19th stage was a 247 km going from Domodossola to St. Vincent featuring two major ascents (Sempione and Gran San Bernardo). But, before the stage, riders surprisingly learned out that the race director, Vincenzo Torriani had removed the last six kilometers (the steepest part) of the Gran San Bernardo pass from the day’s route.

Stage nineteen had the Simplon and Gran San Bernardo Passes, and at the unveiling of the route, the entire Gran San Bernardo Pass was to be climbed. When the day’s route maps were passed out, it turned out that Torriani had removed the steep final section of the top of the Gran San Bernardo from the day’s schedule, stopping at the entrance to the tunnel, six kilometers from the summit. Bernard Hinault (La Vie Claire) was leading the GC 1:30 ahead of Francesco Moser (Gis Gelati). The new “shortened” course with the steepest part removed obviously favored Moser, so Hinault wasn’t happy with that weird decision.

Reynel Montoya, the Colombian climber of Varta-Cafe de Colombia team was first atop Sempione. At the end of the stage, a big pack containing 53 riders including the favorites came to the line together and Moser (as predicted) was the winner. He took the 20 seconds of time bonuses.

Despite this, Hinault won the 1985 Giro. Reynel Montoya finished in 45th, 1 hr 3 min 5 sec to Hinault.

1986: Passo Pordoi (2,239 m / 7,346 ft), Pedro Muñoz (ESP)

Stage 21, the penultimate stage of the 1986 Giro was a 234 km going from Bassano del Grappa to Bolzano featured four major climbs (Rolle, Pordoi, Campolongo and Gardena). Spanish climber Pedro Muñoz (Fagor) was fist atop Pordoi. Acácio Da Silva (Malvor-Bottecchia) won the stage. Roberto Visentini (Carrera) won the GC, Muñoz finished in 10th, 11 min 52 sec behind the winner.

1987: Passo Pordoi (2,239 m / 7,346 ft), Jean-Claude Bagot (FRA)

There were five major ascents at the stage 16, a 214 km going from Sappada to Canazei: Croce Comelico, Gardena, Sella, Pordoi and Marmolada. French rider Jean-Claude Bagot (Fagor) was first atop Pordoi. Johan Van der Velde (Gis Gelati-Jolly Scarpe) won the stage.

The Irishman Stephen Roche (Carrera) won the 1987 Giro. Jean-Claude Bagot finished in 25th, at 36 min 30 sec.

1988: Passo dello Stelvio (2,758 m / 9,049 ft), was not climbed

The fifteenth stage of the Giro d’Italia was originally scheduled to start in Bormio and go up the south face of the Passo dello Stelvio with the finish at the Merano 2000 ski station. But, it was snowing atop the Stelvio, so the race director, Vincenzo Torriani had the race start over the hill in Spondigna, just beyond the Stelvio descent. The Passo dello Stelvio was not climbed due to snow drifts that had developed on the roads.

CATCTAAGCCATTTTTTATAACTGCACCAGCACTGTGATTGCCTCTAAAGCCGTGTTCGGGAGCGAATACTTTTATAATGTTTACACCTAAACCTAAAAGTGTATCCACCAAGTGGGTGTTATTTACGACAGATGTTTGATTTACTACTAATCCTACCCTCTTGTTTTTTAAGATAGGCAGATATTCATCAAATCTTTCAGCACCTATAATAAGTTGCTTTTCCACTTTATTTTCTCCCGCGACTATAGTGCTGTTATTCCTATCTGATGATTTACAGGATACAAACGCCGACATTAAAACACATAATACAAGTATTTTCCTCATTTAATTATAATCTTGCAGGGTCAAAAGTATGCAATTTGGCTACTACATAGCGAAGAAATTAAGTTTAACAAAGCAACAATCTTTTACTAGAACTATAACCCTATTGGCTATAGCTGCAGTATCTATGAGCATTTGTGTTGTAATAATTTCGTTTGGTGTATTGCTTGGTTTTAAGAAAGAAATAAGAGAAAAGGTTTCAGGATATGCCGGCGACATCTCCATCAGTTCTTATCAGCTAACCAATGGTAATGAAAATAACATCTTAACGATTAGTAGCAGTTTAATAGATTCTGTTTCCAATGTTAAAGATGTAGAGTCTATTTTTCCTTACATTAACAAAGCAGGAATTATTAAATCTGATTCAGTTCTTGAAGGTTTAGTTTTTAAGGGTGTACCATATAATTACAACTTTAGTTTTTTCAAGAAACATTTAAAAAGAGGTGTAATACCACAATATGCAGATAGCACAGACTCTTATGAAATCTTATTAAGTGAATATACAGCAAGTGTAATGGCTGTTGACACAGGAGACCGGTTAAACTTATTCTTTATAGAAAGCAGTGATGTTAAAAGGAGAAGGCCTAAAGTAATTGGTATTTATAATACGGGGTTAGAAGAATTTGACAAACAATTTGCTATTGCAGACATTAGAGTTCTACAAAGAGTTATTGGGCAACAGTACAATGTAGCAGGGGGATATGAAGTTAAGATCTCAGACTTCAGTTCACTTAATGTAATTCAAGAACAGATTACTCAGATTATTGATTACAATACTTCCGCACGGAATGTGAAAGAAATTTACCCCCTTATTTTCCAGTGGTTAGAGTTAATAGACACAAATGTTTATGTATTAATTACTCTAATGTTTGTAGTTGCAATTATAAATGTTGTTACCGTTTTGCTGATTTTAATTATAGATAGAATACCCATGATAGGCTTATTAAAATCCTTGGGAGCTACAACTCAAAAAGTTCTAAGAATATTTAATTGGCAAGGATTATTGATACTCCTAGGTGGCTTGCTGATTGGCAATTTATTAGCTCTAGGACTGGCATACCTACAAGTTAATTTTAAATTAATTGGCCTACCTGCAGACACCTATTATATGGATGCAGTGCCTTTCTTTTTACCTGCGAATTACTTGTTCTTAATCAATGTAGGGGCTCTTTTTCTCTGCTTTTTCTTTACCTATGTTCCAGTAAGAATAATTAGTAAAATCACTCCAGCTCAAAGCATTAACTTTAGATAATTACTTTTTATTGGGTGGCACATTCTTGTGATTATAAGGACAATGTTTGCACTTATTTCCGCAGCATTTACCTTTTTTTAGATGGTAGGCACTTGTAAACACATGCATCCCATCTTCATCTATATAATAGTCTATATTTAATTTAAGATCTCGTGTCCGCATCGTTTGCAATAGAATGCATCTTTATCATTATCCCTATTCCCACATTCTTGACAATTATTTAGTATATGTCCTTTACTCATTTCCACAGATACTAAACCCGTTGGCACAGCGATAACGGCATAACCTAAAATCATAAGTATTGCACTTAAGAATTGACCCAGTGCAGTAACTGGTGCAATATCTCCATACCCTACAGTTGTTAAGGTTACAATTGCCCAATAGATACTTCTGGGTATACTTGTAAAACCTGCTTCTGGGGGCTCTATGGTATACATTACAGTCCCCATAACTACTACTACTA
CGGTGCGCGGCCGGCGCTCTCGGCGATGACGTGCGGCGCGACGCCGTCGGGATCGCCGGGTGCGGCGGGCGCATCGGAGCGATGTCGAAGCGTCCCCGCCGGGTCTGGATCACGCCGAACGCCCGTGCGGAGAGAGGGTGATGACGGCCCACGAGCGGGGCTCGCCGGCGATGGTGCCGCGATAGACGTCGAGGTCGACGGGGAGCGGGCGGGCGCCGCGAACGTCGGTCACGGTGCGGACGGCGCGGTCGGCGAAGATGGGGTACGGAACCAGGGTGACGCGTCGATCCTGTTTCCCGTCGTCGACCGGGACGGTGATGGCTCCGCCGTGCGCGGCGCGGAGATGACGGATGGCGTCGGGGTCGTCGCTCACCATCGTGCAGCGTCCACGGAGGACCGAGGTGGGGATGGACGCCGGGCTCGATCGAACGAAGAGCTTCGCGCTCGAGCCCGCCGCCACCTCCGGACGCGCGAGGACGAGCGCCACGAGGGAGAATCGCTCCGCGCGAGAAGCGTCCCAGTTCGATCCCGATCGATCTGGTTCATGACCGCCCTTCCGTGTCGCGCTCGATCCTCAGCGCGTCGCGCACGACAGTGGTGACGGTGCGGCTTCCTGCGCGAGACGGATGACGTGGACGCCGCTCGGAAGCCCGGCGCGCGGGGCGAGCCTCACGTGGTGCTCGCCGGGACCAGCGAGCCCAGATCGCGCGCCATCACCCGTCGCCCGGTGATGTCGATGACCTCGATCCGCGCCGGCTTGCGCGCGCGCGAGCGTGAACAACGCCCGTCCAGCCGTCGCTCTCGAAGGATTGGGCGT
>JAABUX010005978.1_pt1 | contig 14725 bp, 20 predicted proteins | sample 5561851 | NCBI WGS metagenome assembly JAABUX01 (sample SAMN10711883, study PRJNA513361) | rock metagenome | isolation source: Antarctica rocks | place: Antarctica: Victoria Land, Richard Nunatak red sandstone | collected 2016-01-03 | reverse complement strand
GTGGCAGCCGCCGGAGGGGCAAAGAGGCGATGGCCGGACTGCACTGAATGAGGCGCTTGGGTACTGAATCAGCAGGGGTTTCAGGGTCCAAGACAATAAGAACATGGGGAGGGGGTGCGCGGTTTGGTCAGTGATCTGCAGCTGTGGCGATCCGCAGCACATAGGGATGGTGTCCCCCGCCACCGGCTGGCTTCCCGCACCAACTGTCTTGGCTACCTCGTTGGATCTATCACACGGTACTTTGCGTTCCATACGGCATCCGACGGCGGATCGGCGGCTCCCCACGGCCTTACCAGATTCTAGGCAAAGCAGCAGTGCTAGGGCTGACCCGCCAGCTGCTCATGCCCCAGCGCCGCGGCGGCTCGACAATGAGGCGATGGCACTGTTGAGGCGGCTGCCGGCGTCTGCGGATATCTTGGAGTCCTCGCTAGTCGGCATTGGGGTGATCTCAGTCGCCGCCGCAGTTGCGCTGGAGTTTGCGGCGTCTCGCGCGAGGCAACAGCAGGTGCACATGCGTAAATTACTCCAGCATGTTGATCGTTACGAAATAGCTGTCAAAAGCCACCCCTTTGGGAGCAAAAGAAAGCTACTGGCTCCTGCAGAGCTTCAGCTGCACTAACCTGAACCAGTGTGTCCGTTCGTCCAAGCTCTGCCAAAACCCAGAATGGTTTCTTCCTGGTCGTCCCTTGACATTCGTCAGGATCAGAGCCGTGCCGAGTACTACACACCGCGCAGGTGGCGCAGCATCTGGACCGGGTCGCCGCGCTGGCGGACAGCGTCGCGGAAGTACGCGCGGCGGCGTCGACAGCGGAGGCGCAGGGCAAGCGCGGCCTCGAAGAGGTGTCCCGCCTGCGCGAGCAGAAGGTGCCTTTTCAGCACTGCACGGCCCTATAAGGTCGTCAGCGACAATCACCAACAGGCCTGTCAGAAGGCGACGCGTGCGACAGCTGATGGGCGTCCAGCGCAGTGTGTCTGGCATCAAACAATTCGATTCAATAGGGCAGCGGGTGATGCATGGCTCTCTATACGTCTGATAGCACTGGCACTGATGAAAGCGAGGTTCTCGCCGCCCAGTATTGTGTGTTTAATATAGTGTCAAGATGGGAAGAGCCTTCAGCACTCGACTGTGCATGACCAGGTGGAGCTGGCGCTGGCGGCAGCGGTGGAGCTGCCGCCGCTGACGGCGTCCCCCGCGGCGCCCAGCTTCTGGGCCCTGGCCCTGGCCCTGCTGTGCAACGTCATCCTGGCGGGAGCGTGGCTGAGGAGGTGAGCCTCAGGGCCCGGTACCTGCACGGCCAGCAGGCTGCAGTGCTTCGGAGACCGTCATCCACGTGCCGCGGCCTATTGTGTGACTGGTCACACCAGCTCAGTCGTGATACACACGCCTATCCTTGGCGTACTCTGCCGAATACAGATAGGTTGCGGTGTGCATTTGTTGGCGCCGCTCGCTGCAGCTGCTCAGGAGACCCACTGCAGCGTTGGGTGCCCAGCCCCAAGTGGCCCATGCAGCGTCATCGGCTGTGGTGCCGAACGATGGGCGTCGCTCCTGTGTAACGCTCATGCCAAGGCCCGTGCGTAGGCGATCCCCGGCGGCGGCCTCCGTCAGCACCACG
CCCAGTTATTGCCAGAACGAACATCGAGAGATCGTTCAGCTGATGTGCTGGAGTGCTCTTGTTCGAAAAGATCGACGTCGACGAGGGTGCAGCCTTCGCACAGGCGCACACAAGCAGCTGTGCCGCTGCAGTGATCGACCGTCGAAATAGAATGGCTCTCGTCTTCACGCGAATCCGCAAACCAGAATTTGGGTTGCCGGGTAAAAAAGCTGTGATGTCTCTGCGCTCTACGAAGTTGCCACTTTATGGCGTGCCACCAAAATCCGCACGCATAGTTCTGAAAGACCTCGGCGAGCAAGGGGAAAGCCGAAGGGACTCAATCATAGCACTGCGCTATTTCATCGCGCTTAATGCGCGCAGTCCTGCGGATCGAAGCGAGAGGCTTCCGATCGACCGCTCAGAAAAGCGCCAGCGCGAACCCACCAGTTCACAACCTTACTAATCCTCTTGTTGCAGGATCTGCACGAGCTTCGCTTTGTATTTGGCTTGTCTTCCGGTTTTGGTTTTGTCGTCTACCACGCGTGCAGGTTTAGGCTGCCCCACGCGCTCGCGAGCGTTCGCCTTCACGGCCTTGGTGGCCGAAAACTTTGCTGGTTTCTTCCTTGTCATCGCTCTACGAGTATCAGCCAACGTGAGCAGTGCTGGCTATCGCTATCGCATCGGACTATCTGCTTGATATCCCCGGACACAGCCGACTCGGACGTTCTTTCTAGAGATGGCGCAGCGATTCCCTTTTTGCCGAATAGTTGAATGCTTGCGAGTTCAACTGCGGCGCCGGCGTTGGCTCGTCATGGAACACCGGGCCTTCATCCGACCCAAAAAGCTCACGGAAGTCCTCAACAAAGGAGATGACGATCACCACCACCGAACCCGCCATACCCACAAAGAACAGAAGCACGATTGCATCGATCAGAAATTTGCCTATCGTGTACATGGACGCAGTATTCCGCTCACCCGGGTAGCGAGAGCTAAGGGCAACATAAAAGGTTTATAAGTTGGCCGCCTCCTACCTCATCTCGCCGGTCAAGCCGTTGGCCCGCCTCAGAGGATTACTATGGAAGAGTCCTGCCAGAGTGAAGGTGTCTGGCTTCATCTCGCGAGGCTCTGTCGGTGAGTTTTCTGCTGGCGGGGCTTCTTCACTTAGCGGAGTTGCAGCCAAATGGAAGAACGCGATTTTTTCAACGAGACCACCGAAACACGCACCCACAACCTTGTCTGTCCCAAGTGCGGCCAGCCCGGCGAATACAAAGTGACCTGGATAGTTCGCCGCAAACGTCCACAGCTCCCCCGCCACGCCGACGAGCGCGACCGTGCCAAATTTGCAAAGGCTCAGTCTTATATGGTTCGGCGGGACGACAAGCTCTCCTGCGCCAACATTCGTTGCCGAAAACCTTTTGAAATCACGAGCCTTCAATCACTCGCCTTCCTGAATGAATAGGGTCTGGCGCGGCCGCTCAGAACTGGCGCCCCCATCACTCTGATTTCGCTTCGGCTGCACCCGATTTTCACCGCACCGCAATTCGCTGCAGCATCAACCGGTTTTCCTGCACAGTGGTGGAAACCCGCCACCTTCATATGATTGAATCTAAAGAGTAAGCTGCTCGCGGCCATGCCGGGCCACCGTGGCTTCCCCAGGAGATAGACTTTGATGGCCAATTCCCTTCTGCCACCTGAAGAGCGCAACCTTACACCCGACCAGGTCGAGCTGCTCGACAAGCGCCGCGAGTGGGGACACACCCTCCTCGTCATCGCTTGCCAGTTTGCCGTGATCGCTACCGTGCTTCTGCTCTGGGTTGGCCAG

1988 Giro was won by Andy Hampsten (7 Eleven) in a sansational style. He became the first (and to date, the only) American rider to won the Italian grand tour.

Andy Hampsten climbing Passo di Gavia, Giro 1988
Andy Hampsten climbing Passo di Gavia, Giro d’Italia 1988.
Andy Hampsten’s Passo di Gavia ride at the 1988 Giro d’Italia was sensational. In the legendary stage fourteen of the 1988 Giro d’Italia with its crossing of the Aprica, a 120-kilometer trip partway up the Tonale and then a left turn up the south face of the Gavia pass with a final steep, technical descent into Bormio. The day was wet and cold. Until the start Torriani had been considering an alternate route because of the possibility of bad weather. It would end up being, in the words of La Gazzetta, “the day the big men cried.”
Over the first two climbs, the cold, wet riders stayed together. When they began ascending the Gavia with its patches of fifteen percent gradient (back then, only the Gavia’s switchback turns were paved), it began to snow and as the riders continued up the pass, it got ever colder. Johan Van der Velde, in just shorts and short sleeves, was first over the top. He was followed a few seconds later by Breukink, Hampsten and then by Chioccioli and Marco Giovannetti.
Breukink and Hampsten had dropped the Italians well before the summit and crested together. The conditions were appalling; the road was frozen and when the riders began the descent, their brakes wouldn’t work on the frozen rims. Some had their gears jammed up with ice. Van der Velde gave up, dismounted his bike, waited for warmer clothes to be brought from the team car and descended the steepest part of the pass on foot. He lost 47 minutes that day.
Hampsten and Breukink pressed on down the steep, icy descent and into Bormio where Breukink won the sprint.
Andy Hampsten became the first American, and non-European, to win the Giro d’Italia.

1989: Passo di Gavia (2,621 m / 8,599 ft), was not climbed

The sixteenth stage containing the Gavia pass was cancelled as a whole due to poor weather and snow accumulation on the roads. Laurent Fignon (Super U) won the 1989 Giro d’Italia.

Previous: Cima Coppi History (1965-1979)
Next: Cima Coppi History (1990-1999)